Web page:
How Technology is Shaping Medicine

June 08, 2015

UC Irvine doctors share how technology is shaping medicine, from phone apps to brain surgery;

Taken from the Orange County Register.  Full article available at

This article was brought to my attention today and my mind was brimming with all of the imagined funny comics about doctors using cell phones.  It also reminded me that it has been quite a while since we brought SonoAccess to your attention.

So for those of you that have not yet downloaded Sonosite’s SonoAccess 2.0 Mobile App – A  FREE on-demand library of first-class educational content for medical professionals and students.  Here it is:

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  • 200+ videos organized by specialty, clinical application, and Sonosite System
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Download SonoAccess 2.0 today for instant access to an extensive arsenal of clinical and product instructional videos, how-tos, case studies, clinical image galleries, and reference guides for point-of-care ultrasound.

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Back to the Article:

You can read the full article at

Three physicians from UC Irvine Health shared how technology is shaping their field of practice, during a recent lecture at Newport Beach Central Library.  Here is a summation of what Dr J. Christian Fox had to say:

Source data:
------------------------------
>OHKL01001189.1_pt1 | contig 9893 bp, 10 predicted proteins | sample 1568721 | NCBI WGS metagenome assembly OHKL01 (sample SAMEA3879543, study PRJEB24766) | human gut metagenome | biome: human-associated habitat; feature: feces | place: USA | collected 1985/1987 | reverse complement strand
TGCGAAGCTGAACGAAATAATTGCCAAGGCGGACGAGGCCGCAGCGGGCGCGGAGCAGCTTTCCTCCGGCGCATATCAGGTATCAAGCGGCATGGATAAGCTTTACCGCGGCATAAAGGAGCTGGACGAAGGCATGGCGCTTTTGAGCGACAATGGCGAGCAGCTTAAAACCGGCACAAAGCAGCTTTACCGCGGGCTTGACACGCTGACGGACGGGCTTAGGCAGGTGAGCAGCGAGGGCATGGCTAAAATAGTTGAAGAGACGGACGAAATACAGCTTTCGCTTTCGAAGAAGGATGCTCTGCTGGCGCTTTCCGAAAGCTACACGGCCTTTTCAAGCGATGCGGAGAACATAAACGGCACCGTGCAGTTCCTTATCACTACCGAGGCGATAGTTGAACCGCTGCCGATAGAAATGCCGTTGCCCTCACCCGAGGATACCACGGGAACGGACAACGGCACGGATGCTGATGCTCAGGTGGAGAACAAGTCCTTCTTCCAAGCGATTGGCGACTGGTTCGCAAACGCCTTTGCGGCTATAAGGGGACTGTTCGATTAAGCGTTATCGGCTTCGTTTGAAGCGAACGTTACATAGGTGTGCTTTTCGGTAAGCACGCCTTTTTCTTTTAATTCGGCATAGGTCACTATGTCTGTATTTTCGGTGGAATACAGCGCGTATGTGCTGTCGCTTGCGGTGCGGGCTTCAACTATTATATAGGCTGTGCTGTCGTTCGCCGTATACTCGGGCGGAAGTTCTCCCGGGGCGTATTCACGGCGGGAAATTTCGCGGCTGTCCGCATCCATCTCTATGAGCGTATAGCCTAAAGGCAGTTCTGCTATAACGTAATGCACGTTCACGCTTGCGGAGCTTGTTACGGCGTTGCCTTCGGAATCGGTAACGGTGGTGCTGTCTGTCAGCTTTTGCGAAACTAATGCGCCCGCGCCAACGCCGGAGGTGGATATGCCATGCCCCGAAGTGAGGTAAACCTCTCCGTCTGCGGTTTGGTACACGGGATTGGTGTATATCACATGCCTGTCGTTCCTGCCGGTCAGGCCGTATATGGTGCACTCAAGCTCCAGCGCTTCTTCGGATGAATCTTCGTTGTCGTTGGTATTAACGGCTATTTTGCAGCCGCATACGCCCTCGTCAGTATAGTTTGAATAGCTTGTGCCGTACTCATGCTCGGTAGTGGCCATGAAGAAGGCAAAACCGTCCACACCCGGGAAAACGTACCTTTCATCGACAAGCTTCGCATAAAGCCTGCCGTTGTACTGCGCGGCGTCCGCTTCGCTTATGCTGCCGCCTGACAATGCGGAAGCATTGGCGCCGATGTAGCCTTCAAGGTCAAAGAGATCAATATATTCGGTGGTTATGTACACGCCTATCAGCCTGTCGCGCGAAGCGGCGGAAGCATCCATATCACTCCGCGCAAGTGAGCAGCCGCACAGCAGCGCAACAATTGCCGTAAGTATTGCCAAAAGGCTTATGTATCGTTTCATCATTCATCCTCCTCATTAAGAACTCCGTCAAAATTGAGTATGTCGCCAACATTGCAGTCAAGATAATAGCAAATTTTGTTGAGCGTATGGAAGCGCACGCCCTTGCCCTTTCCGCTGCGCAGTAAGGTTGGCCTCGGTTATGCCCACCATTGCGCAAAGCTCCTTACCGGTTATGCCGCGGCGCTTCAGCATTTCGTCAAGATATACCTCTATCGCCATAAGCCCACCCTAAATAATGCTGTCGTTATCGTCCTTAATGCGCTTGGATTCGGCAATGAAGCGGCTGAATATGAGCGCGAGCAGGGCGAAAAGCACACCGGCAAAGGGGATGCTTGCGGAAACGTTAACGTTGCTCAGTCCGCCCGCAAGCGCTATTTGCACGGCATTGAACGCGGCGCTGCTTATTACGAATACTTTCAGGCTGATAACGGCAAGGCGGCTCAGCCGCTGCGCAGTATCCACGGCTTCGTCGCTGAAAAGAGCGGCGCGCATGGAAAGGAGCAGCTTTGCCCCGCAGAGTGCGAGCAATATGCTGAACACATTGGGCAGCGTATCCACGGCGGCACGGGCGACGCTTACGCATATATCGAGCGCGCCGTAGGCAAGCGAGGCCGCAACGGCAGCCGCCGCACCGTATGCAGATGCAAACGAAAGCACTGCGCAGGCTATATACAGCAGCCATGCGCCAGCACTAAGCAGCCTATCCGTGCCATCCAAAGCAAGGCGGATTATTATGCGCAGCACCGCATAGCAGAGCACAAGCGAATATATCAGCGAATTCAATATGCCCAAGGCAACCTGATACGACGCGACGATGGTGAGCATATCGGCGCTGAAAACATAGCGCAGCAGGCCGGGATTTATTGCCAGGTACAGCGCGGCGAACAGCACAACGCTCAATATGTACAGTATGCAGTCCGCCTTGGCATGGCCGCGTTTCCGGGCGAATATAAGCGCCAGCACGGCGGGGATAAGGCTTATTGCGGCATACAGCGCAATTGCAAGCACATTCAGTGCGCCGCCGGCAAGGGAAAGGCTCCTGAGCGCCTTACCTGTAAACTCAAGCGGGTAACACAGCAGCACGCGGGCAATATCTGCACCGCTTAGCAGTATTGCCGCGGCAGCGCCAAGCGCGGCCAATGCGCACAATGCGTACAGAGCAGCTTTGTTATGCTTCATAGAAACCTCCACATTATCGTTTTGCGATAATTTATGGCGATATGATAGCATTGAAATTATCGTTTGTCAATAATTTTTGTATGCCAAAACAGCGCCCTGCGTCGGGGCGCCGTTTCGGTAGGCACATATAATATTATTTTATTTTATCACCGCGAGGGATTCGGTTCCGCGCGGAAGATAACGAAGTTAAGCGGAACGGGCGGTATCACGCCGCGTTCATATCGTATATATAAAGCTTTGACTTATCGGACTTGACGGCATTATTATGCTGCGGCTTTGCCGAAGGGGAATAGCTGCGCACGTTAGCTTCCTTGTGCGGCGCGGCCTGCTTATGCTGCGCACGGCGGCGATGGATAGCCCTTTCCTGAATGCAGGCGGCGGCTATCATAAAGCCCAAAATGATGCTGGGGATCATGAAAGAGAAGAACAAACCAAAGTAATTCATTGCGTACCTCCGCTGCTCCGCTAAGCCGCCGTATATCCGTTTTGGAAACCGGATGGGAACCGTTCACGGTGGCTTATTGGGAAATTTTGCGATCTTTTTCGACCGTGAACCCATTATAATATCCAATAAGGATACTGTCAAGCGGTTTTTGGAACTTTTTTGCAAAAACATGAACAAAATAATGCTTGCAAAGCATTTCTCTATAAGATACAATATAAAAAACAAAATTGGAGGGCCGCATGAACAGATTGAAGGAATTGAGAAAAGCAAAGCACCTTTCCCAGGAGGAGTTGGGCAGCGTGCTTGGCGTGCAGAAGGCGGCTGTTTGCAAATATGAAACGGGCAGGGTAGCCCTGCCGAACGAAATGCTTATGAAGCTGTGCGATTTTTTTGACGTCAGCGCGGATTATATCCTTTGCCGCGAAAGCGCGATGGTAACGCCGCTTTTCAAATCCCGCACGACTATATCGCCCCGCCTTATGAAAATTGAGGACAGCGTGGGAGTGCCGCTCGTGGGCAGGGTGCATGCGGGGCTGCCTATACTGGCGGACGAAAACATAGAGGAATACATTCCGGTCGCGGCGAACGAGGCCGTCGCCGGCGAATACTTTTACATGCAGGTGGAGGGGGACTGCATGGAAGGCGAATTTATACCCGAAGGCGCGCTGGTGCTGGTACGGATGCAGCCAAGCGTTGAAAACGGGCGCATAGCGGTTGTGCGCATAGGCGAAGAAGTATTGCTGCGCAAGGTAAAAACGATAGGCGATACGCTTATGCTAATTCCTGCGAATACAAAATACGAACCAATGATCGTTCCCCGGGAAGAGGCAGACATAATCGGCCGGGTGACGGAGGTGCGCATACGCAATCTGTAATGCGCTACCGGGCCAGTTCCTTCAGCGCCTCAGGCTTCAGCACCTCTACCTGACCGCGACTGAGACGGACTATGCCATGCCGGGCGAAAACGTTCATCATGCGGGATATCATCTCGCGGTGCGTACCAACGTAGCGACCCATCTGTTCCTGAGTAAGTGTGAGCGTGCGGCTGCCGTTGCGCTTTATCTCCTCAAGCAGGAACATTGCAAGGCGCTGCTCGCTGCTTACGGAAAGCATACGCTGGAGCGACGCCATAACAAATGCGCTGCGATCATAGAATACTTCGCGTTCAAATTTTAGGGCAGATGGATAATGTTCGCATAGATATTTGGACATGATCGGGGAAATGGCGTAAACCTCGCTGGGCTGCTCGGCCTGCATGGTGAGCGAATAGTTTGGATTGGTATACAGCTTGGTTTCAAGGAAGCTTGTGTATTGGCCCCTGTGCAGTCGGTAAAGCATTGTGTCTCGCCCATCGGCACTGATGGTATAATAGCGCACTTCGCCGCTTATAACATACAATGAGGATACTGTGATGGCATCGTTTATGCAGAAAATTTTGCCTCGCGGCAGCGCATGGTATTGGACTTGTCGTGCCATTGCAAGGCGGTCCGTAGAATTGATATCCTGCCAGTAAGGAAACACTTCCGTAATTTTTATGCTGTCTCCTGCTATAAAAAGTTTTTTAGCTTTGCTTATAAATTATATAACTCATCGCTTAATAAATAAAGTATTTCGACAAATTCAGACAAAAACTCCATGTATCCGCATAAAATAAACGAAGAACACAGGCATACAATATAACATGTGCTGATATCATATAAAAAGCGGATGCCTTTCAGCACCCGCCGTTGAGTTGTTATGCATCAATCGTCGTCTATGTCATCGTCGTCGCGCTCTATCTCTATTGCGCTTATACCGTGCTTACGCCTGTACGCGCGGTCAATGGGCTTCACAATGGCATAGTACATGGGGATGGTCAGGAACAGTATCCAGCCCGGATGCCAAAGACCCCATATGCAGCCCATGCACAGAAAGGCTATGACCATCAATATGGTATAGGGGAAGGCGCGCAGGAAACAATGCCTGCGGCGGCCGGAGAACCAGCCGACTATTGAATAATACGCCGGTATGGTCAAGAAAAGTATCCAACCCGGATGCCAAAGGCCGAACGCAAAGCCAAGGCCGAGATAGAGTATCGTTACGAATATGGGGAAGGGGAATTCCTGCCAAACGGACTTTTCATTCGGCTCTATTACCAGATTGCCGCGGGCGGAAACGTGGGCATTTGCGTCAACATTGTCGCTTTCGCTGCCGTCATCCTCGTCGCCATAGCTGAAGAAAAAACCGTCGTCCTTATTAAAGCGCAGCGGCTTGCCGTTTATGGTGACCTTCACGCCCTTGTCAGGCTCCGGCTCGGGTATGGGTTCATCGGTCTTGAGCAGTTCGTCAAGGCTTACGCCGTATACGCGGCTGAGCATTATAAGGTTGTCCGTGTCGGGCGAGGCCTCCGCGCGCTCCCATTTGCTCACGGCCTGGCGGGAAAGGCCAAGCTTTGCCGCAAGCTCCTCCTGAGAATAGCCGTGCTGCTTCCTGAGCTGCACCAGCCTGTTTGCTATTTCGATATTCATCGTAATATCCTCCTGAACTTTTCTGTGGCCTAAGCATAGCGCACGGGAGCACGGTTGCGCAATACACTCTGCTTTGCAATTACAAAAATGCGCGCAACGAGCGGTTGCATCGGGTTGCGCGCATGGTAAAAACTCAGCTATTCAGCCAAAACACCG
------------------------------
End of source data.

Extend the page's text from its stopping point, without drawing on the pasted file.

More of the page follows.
Power of sound

Dr Fox Christian Fox, a professor of emergency medicine and assistant dean of student affairs, is a self-professed “sono-evangelist.”

With ultrasound machines getting smaller and smaller, Fox said, he envisions hand-held ultrasounds in the pocket of every doctor’s white coat.

Ultrasound imaging uses sound waves to visualize organs and other tissues in the body. Fox said his medical students can use the machines for 30 patient applications that can be done at the bedside.

“Everything from eyeballs to ankles, and all the organs in between, can be seen in much better resolution and a lot more accurately than the physical examination can ever dream of,” Fox said.

But reading ultrasound images takes a special skill, so the UCI medical school has built ultrasound training into the curriculum. It’s also working on an ultrasound suite to allow medical students and visiting physicians to practice.

“Ultrasound can be a bit of an art to perform,” Fox said. “It takes quite a bit of training and time to make these machines sing to you.

Fox said ultrasound care could cut down physicians’ use of CT scans – a series of X-ray images taken together to visualize the inside of the body which can add up to a lot of radiation over time, he said.

“If the answer can come from sound waves and not X-rays, we should not be ashamed to reach for ultrasound first,” Fox said.